Then Kasumi checked her mana gauge. 12 points total, four spent to cast the spell, but it was already recharging. Recharging really slowly.
When Mylo emerged with a yawn, Kasumi was waiting. "Oh, Pelgram. I didn’t ask you to wait for me, did I?"
"No, you didn’t."
Kasumi pointed an accusative finger at her mana gauge, still crawling back toward 10 points. To Mylo, it looked like she pointed at an empty patch of air.
"Why is my mana recharge so slow? How am I supposed to do anything with this?"
"You’re...not from around here are you?"
"Just answer the question."
There were a lot of intricacies to unpack there. Mylo didn't understand most of them well enough to teach; he couldn't even have told her why he got his mana from a gyre in his chest and not the air except because…because strobili were weird. She probably wasn't interested anyway. He stuck to the point.
"Mana’s scarce, this side of the hill. You noticed the ruins of the old city from the tower?"
"The rock beneath is shattered, so mana just takes the path of least resistance. Comes up there instead of here. Also, most of the stone you’ll see in Edule is rhyolitic tuff, it neutralizes the little that gets in the air. But you’re a battlecaster. They’re pretty good with weapons, right?"
"Yeah, but I don’t have a sword, yet." Kasumi turned and regarded the mana pumping station. So mana comes up from below in this game. "So this place pumps mana out of the ground for the whole city?"
In an automatic, flat tone, Mylo said, "We supply the town. And yes, we do have a pump."
Kasumi’s younger brother spoke in the same manner when lying about the state of his homework.
"Is that a burn mark from a spell?" Mylo pointed to the remains of the Flame Wisp.
"Like that when I got here," said Kasumi.
Well, that solved the mystery of the slow recharge, but introduced another riddle. Maybe the pumping station was involved in a quest? Her quest log remained quite empty—later, perhaps.
"So," Mylo was saying, "it was nice to meet you, Pelgram, but if that’s all…"
Quickly as she could without biting her tongue, Kasumi said, "But you didn’t offer me the tour."
Mylo blinked. "Tour?"
"Oh, that sounds lovely, you’re too kind."
A tour for learning the terrain was a good idea, but Kasumi angled to find out just how good the NPC’s artificial intelligence was.
Mylo might be coded as neutral or friendly toward players, but Kasumi figured he probably shared some coding with bandits—some parts of the AI code, like path-finding algorithms, were often shared by enemies and NPCs to speed up development of the game. Just how far could they bend from their scripted routine and still act naturally? Kasumi had some ideas how she might find out.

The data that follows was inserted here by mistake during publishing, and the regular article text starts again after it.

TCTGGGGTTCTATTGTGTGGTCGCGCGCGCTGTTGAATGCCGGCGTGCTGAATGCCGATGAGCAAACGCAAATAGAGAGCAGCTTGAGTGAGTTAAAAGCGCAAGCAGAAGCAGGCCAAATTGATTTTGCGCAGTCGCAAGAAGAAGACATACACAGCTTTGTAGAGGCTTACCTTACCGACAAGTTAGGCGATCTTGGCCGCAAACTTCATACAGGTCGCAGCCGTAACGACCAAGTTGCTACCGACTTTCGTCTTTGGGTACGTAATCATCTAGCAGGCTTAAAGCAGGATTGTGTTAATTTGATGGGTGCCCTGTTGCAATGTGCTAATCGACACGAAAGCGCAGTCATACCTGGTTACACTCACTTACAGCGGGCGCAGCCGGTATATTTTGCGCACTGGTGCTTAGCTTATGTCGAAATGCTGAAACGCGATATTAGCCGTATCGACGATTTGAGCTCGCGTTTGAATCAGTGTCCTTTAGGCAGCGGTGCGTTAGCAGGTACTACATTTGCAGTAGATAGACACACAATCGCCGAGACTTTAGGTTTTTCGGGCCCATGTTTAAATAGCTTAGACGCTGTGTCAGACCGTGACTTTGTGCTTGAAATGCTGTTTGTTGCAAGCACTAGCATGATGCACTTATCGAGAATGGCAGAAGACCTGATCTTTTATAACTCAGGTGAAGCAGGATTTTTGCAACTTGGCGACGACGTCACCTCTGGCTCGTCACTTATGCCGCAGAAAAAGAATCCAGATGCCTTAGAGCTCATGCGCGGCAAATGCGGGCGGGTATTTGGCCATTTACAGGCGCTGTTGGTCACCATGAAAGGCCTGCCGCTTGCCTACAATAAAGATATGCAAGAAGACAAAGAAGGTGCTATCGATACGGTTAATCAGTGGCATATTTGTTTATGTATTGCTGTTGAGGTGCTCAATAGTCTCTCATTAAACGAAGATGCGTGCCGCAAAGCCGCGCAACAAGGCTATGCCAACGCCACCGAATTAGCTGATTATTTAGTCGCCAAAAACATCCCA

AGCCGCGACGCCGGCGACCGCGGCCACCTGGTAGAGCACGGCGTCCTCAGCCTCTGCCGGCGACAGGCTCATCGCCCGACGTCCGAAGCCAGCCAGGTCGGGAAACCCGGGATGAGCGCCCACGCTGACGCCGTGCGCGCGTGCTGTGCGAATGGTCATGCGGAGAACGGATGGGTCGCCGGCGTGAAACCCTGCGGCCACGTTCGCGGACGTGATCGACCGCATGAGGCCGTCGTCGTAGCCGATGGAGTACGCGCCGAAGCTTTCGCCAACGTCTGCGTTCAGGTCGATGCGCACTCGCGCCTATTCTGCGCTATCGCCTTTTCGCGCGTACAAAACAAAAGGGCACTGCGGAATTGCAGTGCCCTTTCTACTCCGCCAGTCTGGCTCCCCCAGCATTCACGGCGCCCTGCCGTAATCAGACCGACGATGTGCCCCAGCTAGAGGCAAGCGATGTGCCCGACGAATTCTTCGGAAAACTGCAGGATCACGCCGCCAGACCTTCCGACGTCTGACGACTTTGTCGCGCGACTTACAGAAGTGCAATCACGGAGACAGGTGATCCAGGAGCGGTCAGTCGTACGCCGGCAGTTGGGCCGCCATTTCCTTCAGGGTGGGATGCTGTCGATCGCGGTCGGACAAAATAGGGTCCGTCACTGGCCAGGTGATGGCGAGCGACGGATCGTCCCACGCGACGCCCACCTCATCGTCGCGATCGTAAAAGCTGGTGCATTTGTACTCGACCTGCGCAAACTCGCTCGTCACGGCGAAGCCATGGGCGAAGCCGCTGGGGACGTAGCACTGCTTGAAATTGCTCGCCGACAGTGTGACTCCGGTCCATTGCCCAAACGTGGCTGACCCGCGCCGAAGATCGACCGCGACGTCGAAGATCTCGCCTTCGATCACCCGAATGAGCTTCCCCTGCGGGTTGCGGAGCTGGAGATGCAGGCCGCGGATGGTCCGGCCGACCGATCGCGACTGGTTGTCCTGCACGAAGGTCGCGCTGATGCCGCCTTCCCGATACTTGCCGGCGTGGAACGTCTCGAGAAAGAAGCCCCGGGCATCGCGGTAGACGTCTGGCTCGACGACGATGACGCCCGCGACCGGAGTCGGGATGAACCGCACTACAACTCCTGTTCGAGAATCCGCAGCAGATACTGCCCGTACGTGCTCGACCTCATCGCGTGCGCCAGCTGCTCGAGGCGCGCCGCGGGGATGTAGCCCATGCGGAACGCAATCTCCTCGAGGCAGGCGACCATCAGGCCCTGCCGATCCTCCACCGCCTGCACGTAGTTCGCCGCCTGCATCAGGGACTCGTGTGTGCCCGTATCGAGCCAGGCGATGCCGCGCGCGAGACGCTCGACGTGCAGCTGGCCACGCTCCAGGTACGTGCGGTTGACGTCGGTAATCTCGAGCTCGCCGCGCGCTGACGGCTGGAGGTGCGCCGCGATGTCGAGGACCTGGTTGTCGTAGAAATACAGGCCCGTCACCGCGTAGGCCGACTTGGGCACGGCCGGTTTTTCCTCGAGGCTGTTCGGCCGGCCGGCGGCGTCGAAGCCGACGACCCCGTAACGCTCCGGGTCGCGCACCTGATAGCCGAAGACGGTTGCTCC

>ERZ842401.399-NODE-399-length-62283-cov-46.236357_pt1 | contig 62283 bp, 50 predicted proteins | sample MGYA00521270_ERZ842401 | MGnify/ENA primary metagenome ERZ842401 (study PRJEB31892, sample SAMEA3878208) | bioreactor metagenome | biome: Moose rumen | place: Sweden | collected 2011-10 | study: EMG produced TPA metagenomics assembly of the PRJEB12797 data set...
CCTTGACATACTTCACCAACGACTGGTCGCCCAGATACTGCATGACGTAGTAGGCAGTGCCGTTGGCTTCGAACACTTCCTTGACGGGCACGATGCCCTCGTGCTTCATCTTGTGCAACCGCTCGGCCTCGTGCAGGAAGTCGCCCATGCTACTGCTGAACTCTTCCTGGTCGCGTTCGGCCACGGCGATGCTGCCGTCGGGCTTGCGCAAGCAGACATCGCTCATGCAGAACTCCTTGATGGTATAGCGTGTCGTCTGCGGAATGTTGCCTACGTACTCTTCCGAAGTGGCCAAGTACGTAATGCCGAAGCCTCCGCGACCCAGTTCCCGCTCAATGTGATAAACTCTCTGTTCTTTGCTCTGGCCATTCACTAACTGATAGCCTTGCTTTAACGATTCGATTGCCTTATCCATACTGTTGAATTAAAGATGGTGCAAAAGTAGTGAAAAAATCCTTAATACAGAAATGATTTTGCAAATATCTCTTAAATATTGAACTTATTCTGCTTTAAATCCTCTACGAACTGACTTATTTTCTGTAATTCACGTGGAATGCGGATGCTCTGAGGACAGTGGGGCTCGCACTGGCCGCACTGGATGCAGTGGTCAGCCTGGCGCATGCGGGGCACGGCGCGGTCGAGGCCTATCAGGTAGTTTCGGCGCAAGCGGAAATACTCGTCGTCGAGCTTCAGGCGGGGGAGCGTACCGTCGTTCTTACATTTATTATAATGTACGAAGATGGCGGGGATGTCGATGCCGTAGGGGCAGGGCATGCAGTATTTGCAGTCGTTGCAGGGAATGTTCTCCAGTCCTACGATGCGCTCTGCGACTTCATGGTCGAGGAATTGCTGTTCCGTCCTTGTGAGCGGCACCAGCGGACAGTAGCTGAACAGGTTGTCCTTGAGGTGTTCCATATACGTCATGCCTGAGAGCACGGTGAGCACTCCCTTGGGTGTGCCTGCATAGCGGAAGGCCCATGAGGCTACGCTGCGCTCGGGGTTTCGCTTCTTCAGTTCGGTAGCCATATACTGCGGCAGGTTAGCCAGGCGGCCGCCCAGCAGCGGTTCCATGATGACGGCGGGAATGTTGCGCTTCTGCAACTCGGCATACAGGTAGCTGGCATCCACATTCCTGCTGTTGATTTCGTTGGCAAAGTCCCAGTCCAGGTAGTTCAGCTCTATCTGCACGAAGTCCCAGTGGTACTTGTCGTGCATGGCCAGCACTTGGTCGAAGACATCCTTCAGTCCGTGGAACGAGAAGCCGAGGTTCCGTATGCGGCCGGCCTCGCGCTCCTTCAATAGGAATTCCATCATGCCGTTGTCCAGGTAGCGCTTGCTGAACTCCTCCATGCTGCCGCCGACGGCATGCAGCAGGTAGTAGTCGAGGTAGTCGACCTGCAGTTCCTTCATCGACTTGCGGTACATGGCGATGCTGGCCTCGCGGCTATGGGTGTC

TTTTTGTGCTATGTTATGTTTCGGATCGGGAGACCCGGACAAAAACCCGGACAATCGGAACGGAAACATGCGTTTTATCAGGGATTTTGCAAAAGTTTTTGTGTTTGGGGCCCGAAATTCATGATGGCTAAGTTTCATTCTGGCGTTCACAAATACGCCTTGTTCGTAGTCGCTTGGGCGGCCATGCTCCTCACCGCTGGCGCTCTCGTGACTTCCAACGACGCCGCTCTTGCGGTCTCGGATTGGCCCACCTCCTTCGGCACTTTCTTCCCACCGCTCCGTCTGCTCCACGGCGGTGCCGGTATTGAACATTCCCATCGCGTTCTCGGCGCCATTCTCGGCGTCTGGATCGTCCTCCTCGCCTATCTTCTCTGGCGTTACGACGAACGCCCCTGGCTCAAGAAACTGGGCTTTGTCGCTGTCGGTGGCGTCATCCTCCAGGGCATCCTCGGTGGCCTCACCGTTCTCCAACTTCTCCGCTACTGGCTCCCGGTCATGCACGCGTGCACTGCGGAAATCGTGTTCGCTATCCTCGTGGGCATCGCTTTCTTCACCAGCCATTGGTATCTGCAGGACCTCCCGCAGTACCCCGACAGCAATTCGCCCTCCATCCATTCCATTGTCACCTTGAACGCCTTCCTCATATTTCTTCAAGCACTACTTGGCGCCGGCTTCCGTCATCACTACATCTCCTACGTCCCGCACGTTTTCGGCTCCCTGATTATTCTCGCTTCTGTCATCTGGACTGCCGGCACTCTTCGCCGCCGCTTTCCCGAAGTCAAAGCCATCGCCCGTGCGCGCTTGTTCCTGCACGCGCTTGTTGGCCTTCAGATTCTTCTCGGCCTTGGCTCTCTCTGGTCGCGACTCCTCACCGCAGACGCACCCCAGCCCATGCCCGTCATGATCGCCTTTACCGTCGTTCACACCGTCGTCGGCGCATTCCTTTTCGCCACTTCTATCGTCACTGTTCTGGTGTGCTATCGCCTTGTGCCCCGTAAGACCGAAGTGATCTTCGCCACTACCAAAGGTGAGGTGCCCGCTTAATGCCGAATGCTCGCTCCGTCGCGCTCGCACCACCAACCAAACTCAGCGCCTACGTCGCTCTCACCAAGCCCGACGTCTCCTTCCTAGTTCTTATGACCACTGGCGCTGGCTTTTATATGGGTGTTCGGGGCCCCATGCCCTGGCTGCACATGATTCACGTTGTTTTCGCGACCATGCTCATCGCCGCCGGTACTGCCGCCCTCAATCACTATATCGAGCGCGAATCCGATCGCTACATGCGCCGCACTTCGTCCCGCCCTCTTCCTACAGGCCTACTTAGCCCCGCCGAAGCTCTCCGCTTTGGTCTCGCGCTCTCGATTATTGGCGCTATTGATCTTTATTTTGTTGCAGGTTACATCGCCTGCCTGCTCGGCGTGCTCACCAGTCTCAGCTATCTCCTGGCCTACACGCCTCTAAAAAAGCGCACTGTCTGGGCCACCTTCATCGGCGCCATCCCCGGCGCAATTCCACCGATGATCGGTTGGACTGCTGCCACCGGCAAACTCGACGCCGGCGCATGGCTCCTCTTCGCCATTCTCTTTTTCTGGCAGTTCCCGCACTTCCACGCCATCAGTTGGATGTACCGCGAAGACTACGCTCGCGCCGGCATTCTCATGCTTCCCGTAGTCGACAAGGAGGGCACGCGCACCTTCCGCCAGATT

"So, what’s over there?"
Mylo stifled another yawn, and for a flash his expression hinted impending regret. But he recovered his composure and straightened up.
"That’s a printing shop. It’s quite new." Mylo leaned in for a conspiratorial whisper. "They use movable letters."
Kasumi feigned a gasp. "No!"
They wandered down the cobbled street, which steadily grew crowded. The architecture presented its wrought iron and pale yellow masonry. The windows reminded Kasumi of photos of Paris, but the shutters were wrong, folding off to one side. Then, as the street opened and split to go around a little park, Kasumi spotted a chance to test Mylo.
"Nice fountain, why does water only come out of the lower nozzles?"
"The top ones let out a little mana. Well, they do when we’ve got all the pipes balanced, anyways."
Kasumi got behind and pushed him toward it. Mylo tensed up and pushed back. "What are you doing?"
"It’s hot already," Kasumi said. "Let’s get in and splash around a bit."
"No." If he thought it was a childish thing to suggest, he didn’t make it known. His refusal was simple and flat, more like declining an offered cup of coffee than dealing with someone actively trying to make a scene.
So the AI will try to avoid non-pathed areas in a manner that looks natural. Nice step up from NPCs who you can walk through. Much more immersive. This also beats NPCs who are collideable, but rooted to one spot forever. Well played, developers.
Kasumi relented and they continued walking. Edule was properly awake now. Wagon wheeled carts hissed by on compressed mana canisters. Merchants waved from their stalls or set signs outside their shops. People filled the streets, and Kasumi was pleased to spot what appeared to be a lot of other players mixed in with the NPCs. Those dressed in metal or leather or chitinous armor and those wearing the fine robes not unlike hers must be other players, she thought. Everyone dressed more casually, an NPC.
Not quite how Kasumi expected things to be at first, but she felt she was getting the hang of it all.
One thing was strange though: no one had a name indicator or health bar over their head. Must be for immersion while in town, Kasumi decided.
They came to a square where a crane was working up against the side of a clock tower. One of the crane’s operators wore an identical jumpsuit to the one Mylo had worn earlier. The whir of the crane’s winch drowned out the chatter of the cafes.
"Oh, I forgot that was happening today," Mylo said as the digital clock face swayed its way to the ground. On the ground, an old analog face waited to replace it.
"They’re going back to a clock with hands?"
"People thought the new one was ugly. Didn’t keep time any better, but it was the look of the thing that inspired people to complain."